Wednesday, September 16, 2020
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After TikTok rejected its bid
The great TikTok bidding war appears to be sewn up with Oracle coming in as the winner, or, as the company said, the “preferred technology partner,” of the upstart social media app owned by China’s ByteDance. And that leaves Microsoft (MSFT), which was seemingly the only serious contender for the platform, as the loser.
Oracle (ORCL) confirmed the proposal, which it and TikTok hope will allay President Trump and security experts’ fears that the app poses a national security risk, though we don’t know what the deal itself will look like just yet.
Microsoft’s failure to secure at least a partnership with TikTok is a setback for the company in a number of ways. It means the tech giant won’t reach the millions of teens who use the social network, which allows users to share and view short-form videos, and expand its name recognition among Gen Zers outside of its Office software and Xbox.
It also loses out on the data those teens generate, which could help it develop more products and add to advertising business.
But there could be a silver lining to Microsoft’s loss in that it won’t have to deal with the potential fallout that may come if the deal doesn’t work in the long run. It also helps Microsoft escape the kind of scrutiny that comes with working alongside a consumer-focused social network.
Name recognition and valuable data
Microsoft initially sought a deal to acquire TikTok, but that fell apart when Chinese government officials put new regulations in place restricting the export of certain artificial intelligence technologies including the algorithm that serves up recommended videos to TikTok users based on their tastes.
Microsoft said it would have needed access to the algorithm to ensure the safety and privacy of U.S. users and to combat the spread of disinformation.
If Microsoft got access to TikTok via a sale, it would have been the company behind the hottest social network since Snapchat. TikTok’s appeal to teens and tweens allows it to gain insight into what drives and attracts those young users. But putting Microsoft’s name in front of TikTok would also ensure that those same users see the 45-year-old company as almost synonymous with the social network.
Teens don’t need to use Windows-powered PCs like they did in the past, and if they do, they certainly don’t spend nearly as much using those PCs as they had to in the past.
They don’t have to use Internet Explorer, or the new Edge Browser, because they, like 66% of users, are on Google’s (GOOG, GOOGL) Chrome. They don’t have to use Office, because they, along with 57% of consumers, use Google Docs. They don’t have to use Bing because, well, they have Google. They might still use Windows PCs, but schools are increasingly buying up Google’s Chromebooks.
What’s more, chances are they’re spending most of their time on their iPhone (AAPL) or Android phone anyway. Microsoft missed the boat on mobile after its turn as a would-be third smartphone option when its Windows Phone operating system failed to gain traction and was killed off for good in 2019.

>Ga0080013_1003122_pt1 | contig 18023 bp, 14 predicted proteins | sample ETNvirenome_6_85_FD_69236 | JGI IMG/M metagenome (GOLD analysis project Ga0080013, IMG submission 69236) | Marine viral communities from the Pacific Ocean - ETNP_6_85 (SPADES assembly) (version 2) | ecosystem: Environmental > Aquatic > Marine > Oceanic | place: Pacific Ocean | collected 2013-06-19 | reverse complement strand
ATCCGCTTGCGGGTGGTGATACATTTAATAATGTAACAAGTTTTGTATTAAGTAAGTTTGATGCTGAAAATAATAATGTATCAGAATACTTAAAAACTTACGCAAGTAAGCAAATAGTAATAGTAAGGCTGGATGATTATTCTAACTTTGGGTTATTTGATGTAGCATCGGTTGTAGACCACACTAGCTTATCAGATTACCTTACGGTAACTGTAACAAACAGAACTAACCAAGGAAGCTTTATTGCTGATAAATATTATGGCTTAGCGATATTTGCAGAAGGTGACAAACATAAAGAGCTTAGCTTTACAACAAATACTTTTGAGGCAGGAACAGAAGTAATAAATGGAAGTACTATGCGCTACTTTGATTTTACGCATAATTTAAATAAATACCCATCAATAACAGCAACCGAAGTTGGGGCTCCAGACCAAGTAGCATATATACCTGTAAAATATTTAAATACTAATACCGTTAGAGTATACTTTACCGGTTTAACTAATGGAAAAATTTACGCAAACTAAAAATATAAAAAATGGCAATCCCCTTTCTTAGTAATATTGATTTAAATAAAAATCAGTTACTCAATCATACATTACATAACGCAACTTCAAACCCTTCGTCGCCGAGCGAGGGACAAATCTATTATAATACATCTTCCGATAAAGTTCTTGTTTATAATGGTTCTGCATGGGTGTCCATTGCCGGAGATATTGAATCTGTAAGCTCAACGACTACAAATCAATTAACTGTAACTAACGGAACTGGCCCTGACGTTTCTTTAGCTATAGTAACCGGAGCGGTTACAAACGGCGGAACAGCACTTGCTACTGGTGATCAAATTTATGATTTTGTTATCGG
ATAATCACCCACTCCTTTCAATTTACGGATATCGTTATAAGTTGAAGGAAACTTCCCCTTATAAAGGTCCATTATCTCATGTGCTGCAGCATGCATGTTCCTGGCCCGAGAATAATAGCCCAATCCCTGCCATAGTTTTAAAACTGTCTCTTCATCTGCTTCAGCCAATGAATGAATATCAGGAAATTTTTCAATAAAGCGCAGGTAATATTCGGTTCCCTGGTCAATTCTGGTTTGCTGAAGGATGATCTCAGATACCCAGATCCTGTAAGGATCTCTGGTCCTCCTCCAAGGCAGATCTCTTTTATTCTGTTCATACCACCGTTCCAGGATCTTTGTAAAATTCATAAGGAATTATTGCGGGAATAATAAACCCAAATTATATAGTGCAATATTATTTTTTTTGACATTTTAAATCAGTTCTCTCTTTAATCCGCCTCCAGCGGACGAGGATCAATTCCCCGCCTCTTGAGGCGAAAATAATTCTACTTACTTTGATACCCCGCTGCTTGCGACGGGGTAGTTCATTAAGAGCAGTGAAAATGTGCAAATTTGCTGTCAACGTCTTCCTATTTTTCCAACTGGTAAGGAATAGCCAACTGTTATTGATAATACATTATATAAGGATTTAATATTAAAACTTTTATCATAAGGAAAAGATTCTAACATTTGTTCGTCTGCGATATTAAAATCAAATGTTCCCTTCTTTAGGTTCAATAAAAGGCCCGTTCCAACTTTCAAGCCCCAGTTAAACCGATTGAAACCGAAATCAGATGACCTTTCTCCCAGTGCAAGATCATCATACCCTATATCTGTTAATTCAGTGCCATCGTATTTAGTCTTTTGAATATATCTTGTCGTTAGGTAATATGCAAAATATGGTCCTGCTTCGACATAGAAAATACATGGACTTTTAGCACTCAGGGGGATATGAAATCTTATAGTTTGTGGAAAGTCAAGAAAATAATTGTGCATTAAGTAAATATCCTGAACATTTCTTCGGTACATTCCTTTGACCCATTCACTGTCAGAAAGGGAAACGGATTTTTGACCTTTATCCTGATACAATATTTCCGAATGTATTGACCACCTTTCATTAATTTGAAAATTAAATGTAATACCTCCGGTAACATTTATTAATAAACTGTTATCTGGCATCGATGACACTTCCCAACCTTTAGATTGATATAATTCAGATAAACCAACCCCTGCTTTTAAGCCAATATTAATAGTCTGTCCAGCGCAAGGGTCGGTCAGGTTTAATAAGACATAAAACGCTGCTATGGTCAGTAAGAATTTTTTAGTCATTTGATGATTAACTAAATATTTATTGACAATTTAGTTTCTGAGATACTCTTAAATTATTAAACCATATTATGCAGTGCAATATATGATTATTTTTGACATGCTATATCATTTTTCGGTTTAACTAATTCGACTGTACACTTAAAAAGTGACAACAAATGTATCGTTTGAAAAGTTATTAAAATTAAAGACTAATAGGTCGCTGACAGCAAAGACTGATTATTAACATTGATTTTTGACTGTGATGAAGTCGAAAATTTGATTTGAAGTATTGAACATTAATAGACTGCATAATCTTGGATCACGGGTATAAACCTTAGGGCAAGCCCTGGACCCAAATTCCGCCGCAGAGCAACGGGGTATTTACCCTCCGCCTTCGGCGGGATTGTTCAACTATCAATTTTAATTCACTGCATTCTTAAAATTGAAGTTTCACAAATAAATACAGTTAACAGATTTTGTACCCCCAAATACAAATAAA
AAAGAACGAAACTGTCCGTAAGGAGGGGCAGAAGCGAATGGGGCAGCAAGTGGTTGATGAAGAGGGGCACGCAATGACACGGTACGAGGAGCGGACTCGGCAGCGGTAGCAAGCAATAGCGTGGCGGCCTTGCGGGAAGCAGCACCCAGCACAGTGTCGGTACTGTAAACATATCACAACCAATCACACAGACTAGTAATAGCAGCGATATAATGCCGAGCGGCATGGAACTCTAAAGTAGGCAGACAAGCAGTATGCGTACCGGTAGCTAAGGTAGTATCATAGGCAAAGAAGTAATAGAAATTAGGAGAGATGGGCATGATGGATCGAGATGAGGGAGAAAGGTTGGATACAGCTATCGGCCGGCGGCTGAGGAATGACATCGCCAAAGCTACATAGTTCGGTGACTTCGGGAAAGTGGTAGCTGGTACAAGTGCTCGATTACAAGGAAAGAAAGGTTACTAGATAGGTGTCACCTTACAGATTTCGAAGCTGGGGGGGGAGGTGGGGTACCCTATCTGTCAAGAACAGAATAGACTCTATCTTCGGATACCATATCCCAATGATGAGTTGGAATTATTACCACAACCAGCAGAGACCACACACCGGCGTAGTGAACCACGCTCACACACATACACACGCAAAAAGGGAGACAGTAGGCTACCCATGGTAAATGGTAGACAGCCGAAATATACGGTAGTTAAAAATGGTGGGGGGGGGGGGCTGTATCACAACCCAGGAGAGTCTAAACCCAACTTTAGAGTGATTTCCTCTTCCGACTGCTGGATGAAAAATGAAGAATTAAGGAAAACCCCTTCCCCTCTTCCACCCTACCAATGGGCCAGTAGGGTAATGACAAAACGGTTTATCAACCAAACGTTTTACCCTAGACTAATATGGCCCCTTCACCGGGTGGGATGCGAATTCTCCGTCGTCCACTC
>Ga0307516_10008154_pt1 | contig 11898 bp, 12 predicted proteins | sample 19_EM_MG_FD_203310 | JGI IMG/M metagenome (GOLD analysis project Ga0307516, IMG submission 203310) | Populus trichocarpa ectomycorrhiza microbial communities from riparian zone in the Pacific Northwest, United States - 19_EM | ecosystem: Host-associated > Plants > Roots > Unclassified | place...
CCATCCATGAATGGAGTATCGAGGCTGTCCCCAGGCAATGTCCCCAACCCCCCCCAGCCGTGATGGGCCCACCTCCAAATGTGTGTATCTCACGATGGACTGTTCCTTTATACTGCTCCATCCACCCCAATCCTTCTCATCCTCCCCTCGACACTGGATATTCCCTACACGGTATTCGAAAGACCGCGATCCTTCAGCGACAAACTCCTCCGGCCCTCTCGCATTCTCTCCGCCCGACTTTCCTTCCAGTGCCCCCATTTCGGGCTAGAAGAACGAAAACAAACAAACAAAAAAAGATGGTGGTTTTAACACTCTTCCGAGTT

In fact, the only area where teens might frequently use a Microsoft product is the Xbox, and even that doesn’t have a majority market share in the gaming market, thanks to Sony’s (SNE) PlayStation.
But name recognition isn’t all Microsoft missed out on. The company could have gotten access to untold amounts of data produced by TikTok’s users. With that kind of information, Microsoft would have been able to further bolster its advertising business. That alone could have put Microsoft on a path to challenge the likes of Google and Facebook (FB) for domination of the online advertising industry.
Avoiding scrutiny of a social network
Microsoft, however, has been able to avoid the kind of scrutiny the likes of Google and Facebook have drawn from regulators in the U.S. and Europe exactly because it’s largely uninvolved in collecting user data like those services. In fact, Microsoft President Brad Smith has been critical of tech companies and the data they horde.
The vast majority of Microsoft’s revenue comes from its enterprise, Windows, productivity, and Xbox businesses. But if the firm ended up jumping into the social media space, it would instantly open itself up to the same criticisms leveled as those other tech giants.
It also ensures Microsoft doesn’t have to deal with whatever additional drama a tie-up with TikTok would bring along with it. After all, the social network isn’t just popular with teens. It’s also popular among those in Washington who have turned it into a political football.
By missing out on the TikTok deal, which isn’t even the full acquisition Microsoft was seeking, it avoids more pain than a “technology partnership” would have offered. It’s a win through a loss. And while it may mean that Microsoft won’t be the company Gen Z comes to know as the brand behind the hottest social network of the moment, the company, and its more than $1-trillion market cap, will continue to do well on its own.